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Inside Washington (10/14/2011)

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* WASHINGTON (10/17/11)--U.S. Rep. Peter Welch (D-Vt.) and House colleagues on Thursday called on Attorney General Eric Holder to investigate whether big banks are coordinating their fee strategies in violation of federal anti-trust laws. In a letter to Holder, Welch and his colleagues highlighted public statements by banks and banking associations that point to possible efforts to coordinate fee increases. “It appears that banks are seeking to justify fee increases after Congress and the Federal Reserve Board recently limited banks’ ability to collude with networks to set debit interchange fees,” the lawmakers wrote. “Statements made by individual banks and their trade associations raise questions about whether some price increases that have occurred this year have actually been coordinated.” Three of the nation’s four largest banks--Bank of America, J.P. Morgan Chase and Wells Fargo--recently announced they will begin charging new debit card fees … * WASHINGTON (10/17/11)--The federal agencies that supervise credit unions, banks, thrifts and the Farm Credit System on Friday published guidance that updates the interagency questions and answers regarding flood insurance published in July. The guidance finalizes questions related insurable value and force placement of flood insurance. The agencies withdrew another question regarding insurable value. They requested comment on three additional proposed updates to questions and answers relating to force placement of flood insurance. Two answers have significantly changed. The third change, regarding force placement of flood insurance, revises a previously finalized question and answer for consistency with the proposed changes … * WASHINGTON (10/17/11)--Charlotte, N.C., the likely site of the 2012 Democratic National Convention, may prove to be an uncomfortable location after President Barack Obama’s comment last week that the government may be able to stop banks from charging some fees (American Banker Oct. 14). Charlotte is a banking city, and the home of both Bank of America (BofA) and the 73,000-seat Bank of America Stadium, where the convention would likely be held. One industry source said he could not recall a similar instance of a president citing a specific company in comments. BofA has not responded publicly to the president’s comments …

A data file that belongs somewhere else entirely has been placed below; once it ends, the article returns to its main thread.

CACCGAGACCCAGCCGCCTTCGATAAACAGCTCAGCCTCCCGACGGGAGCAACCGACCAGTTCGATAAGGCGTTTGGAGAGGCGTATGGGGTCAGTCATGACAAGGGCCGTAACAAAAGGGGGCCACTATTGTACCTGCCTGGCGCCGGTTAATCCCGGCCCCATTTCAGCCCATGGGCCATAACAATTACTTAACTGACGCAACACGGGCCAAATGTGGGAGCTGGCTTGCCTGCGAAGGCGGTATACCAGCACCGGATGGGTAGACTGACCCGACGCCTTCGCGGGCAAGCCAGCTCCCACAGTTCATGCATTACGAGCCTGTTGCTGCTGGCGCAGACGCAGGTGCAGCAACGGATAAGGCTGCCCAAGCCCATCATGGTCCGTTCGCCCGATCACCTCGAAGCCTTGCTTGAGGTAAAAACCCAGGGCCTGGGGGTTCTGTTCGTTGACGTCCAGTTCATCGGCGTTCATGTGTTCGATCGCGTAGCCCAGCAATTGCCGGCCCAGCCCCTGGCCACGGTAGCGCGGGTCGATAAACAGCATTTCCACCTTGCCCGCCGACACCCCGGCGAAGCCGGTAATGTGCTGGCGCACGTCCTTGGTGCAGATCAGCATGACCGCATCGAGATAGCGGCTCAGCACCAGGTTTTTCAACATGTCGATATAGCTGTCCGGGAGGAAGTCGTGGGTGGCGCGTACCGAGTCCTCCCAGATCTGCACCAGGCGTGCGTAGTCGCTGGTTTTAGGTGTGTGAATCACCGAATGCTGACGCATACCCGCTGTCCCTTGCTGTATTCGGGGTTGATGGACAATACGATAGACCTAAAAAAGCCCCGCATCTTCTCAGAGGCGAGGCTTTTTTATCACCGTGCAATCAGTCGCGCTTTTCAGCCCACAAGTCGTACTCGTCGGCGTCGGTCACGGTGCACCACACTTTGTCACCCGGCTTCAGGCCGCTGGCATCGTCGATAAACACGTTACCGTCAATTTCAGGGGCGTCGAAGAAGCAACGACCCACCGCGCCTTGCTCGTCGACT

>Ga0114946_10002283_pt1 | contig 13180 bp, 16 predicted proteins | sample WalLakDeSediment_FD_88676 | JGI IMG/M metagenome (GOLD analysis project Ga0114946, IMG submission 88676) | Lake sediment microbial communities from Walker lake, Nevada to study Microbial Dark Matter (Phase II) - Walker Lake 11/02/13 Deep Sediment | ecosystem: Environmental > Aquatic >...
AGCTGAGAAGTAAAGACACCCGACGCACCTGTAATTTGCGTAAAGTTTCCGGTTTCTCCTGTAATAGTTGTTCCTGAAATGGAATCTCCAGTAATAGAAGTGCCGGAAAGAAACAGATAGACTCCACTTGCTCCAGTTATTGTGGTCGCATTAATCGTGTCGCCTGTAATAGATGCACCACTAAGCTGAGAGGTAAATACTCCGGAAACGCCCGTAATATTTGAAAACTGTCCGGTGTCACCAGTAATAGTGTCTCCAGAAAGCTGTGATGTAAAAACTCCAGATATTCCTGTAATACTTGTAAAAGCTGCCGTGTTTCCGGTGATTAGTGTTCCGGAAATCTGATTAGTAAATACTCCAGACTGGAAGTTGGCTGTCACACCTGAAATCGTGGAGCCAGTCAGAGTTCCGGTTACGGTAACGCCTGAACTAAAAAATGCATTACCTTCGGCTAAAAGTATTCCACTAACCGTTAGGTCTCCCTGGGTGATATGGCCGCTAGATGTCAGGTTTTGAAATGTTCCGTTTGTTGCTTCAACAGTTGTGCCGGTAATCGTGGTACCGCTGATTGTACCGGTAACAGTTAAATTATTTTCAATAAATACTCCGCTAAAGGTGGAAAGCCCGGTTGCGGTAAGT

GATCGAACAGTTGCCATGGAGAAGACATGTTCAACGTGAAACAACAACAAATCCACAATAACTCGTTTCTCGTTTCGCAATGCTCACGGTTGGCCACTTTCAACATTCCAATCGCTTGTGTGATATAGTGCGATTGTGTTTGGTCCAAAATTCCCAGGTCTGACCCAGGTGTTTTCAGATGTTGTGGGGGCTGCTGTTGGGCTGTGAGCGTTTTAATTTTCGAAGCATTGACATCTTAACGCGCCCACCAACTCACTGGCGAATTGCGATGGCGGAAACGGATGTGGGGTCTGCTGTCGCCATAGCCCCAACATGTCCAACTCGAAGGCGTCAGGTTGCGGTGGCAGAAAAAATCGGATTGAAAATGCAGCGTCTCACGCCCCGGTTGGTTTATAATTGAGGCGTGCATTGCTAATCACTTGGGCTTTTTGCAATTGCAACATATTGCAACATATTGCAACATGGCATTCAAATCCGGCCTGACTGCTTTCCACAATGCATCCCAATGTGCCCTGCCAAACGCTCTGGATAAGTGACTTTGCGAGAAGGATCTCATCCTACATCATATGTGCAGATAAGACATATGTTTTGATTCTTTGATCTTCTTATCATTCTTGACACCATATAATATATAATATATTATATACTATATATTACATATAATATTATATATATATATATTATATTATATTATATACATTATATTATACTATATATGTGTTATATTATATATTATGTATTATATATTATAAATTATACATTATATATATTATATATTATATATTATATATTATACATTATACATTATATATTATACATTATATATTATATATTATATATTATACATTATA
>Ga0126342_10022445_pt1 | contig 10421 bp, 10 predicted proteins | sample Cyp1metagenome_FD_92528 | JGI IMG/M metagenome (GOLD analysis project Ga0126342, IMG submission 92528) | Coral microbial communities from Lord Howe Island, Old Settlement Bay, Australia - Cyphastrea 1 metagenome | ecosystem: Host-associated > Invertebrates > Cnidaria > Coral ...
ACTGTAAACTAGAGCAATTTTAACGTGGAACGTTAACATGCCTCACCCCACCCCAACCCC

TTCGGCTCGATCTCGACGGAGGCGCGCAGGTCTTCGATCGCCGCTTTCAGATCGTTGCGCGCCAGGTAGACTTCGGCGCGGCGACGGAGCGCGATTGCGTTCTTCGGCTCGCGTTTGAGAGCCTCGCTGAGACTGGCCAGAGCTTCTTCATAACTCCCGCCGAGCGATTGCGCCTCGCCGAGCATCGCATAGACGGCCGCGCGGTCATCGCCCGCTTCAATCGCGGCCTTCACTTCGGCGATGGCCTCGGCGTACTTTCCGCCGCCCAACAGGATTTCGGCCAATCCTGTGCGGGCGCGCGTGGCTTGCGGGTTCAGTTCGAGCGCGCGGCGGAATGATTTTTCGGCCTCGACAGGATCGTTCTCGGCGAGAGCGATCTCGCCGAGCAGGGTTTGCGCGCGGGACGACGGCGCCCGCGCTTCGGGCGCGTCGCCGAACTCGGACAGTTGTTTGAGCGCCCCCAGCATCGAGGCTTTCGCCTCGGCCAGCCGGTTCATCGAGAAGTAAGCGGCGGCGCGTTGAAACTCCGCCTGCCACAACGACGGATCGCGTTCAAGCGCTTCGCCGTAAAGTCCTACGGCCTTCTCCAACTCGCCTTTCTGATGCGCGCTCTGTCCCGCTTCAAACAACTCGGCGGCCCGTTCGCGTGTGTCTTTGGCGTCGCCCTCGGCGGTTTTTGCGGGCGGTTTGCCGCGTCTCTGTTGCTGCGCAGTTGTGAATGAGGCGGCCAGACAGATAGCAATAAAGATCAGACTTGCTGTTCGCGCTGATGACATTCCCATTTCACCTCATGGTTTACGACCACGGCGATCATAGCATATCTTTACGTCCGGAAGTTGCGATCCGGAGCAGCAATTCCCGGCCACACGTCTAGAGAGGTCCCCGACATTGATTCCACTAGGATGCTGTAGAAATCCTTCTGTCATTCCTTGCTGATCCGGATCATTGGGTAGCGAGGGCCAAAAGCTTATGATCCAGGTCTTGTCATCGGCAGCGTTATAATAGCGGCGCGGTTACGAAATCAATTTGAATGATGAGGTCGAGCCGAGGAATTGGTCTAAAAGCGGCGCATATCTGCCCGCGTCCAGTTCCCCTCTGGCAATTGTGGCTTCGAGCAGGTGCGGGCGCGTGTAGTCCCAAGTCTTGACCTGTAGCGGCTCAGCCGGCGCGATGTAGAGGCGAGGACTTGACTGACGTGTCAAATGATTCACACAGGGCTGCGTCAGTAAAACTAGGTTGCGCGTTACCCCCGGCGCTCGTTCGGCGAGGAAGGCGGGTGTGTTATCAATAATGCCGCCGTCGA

CUNA stresses compliance issues to CFPB BSA groups